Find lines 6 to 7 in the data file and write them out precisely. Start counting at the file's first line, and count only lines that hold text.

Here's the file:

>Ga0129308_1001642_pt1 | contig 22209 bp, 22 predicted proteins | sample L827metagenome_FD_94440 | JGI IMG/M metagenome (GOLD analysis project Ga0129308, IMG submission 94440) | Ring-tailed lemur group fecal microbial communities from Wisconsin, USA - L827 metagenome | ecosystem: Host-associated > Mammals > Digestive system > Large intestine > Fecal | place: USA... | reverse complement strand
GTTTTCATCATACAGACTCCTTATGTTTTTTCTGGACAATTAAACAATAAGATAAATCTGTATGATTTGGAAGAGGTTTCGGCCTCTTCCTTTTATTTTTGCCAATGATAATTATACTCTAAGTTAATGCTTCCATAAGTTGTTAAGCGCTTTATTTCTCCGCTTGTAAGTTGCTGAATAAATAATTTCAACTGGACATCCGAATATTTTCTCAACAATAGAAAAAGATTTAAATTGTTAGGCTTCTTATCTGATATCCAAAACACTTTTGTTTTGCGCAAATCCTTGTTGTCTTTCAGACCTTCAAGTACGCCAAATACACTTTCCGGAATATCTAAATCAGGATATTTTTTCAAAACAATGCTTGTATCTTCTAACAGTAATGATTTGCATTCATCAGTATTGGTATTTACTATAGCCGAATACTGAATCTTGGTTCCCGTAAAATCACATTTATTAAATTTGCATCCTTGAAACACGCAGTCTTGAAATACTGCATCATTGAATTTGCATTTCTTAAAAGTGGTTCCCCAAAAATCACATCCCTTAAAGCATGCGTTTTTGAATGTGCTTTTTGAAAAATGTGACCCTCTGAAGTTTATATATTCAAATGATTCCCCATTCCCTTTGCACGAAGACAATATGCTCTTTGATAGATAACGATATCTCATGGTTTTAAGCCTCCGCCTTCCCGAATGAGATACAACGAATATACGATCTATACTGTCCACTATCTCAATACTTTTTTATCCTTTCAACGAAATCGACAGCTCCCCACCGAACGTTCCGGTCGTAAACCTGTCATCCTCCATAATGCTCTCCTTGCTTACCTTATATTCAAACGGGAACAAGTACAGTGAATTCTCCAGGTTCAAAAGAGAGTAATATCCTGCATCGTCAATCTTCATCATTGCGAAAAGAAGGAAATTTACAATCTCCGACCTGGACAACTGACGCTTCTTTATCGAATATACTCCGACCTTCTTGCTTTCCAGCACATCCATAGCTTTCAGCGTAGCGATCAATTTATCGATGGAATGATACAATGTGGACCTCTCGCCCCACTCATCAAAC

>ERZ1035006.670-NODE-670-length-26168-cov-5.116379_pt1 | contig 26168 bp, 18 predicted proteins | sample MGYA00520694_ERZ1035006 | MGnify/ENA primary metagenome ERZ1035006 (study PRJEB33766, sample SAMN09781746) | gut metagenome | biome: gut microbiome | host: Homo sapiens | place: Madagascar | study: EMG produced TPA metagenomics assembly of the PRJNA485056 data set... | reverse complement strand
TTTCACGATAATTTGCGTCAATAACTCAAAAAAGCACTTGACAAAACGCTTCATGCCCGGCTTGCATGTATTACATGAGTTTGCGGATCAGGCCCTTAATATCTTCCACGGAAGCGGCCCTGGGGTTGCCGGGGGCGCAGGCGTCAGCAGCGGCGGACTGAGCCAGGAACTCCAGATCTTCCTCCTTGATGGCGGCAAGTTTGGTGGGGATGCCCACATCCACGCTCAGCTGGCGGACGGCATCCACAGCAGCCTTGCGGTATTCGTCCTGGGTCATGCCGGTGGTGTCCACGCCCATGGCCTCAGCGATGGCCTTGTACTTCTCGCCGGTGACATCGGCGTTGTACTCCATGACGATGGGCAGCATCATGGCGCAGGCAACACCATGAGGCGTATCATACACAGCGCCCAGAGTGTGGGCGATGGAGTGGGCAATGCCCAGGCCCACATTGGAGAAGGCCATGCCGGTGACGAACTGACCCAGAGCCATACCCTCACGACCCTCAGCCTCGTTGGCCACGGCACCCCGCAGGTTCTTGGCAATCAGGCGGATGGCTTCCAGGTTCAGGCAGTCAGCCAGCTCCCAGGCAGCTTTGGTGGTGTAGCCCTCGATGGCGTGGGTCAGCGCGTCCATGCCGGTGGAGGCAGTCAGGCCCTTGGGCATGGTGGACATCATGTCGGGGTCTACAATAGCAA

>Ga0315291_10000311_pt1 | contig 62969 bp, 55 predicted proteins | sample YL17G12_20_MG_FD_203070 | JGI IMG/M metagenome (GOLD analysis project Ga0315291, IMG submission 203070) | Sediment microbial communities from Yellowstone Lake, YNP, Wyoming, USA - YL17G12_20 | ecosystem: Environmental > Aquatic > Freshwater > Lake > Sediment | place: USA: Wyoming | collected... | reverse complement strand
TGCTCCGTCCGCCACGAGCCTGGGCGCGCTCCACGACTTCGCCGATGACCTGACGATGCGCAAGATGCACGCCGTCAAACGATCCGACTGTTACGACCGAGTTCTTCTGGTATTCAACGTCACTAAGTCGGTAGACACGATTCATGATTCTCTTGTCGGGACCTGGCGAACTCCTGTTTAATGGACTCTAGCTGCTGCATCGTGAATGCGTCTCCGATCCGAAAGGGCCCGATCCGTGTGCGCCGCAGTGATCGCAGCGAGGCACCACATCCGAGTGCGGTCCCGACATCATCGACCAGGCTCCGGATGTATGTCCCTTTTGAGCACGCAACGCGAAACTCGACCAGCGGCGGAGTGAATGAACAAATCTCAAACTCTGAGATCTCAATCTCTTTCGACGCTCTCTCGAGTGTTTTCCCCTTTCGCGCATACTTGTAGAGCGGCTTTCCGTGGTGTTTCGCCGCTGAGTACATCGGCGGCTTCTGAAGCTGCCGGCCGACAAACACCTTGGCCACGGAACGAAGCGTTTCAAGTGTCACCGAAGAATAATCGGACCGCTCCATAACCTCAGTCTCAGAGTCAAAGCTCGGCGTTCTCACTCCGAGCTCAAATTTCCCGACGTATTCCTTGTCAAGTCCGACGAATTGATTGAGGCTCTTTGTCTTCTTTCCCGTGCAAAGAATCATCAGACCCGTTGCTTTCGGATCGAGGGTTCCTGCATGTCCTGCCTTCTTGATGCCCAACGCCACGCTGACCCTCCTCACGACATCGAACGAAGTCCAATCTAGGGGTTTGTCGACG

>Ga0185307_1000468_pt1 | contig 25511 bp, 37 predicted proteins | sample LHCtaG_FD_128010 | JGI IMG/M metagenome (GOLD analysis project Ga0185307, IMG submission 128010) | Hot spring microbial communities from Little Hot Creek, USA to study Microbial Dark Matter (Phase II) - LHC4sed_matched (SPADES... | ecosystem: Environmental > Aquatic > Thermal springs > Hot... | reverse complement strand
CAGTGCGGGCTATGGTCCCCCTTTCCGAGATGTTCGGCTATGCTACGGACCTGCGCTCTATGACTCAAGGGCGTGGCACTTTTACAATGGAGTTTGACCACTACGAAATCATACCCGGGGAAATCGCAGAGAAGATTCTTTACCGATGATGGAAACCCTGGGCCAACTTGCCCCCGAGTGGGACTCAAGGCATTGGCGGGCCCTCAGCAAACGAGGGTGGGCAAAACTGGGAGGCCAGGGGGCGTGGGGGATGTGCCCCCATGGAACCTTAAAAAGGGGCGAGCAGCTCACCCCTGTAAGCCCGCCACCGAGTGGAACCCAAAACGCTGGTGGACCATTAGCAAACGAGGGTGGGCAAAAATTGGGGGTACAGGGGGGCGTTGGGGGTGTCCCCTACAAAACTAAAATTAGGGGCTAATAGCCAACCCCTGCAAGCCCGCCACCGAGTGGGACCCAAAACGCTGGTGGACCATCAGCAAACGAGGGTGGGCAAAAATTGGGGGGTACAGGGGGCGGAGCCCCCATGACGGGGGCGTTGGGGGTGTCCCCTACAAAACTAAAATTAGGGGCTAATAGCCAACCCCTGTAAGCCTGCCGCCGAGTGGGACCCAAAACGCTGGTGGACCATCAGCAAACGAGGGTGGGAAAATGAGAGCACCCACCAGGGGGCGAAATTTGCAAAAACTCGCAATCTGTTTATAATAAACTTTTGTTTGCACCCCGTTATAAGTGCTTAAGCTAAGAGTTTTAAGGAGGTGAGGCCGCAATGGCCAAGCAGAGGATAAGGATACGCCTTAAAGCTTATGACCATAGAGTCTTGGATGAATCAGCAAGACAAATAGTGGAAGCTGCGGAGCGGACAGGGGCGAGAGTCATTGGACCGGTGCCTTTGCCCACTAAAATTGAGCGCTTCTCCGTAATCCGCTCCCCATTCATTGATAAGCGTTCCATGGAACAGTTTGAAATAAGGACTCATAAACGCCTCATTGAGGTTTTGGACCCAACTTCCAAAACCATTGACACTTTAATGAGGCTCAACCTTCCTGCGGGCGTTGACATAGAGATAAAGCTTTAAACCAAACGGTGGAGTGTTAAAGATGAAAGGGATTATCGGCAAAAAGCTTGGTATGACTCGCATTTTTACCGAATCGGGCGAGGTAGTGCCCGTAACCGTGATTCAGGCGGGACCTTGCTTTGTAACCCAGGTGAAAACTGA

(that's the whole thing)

TGCTCCGTCCGCCACGAGCCTGGGCGCGCTCCACGACTTCGCCGATGACCTGACGATGCGCAAGATGCACGCCGTCAAACGATCCGACTGTTACGACCGAGTTCTTCTGGTATTCAACGTCACTAAGTCGGTAGACACGATTCATGATTCTCTTGTCGGGACCTGGCGAACTCCTGTTTAATGGACTCTAGCTGCTGCATCGTGAATGCGTCTCCGATCCGAAAGGGCCCGATCCGTGTGCGCCGCAGTGATCGCAGCGAGGCACCACATCCGAGTGCGGTCCCGACATCATCGACCAGGCTCCGGATGTATGTCCCTTTTGAGCACGCAACGCGAAACTCGACCAGCGGCGGAGTGAATGAACAAATCTCAAACTCTGAGATCTCAATCTCTTTCGACGCTCTCTCGAGTGTTTTCCCCTTTCGCGCATACTTGTAGAGCGGCTTTCCGTGGTGTTTCGCCGCTGAGTACATCGGCGGCTTCTGAAGCTGCCGGCCGACAAACACCTTGGCCACGGAACGAAGCGTTTCAAGTGTCACCGAAGAATAATCGGACCGCTCCATAACCTCAGTCTCAGAGTCAAAGCTCGGCGTTCTCACTCCGAGCTCAAATTTCCCGACGTATTCCTTGTCAAGTCCGACGAATTGATTGAGGCTCTTTGTCTTCTTTCCCGTGCAAAGAATCATCAGACCCGTTGCTTTCGGATCGAGGGTTCCTGCATGTCCTGCCTTCTTGATGCCCAACGCCACGCTGACCCTCCTCACGACATCGAACGAAGTCCAATCTAGGGGTTTGTCGACG

>Ga0185307_1000468_pt1 | contig 25511 bp, 37 predicted proteins | sample LHCtaG_FD_128010 | JGI IMG/M metagenome (GOLD analysis project Ga0185307, IMG submission 128010) | Hot spring microbial communities from Little Hot Creek, USA to study Microbial Dark Matter (Phase II) - LHC4sed_matched (SPADES... | ecosystem: Environmental > Aquatic > Thermal springs > Hot... | reverse complement strand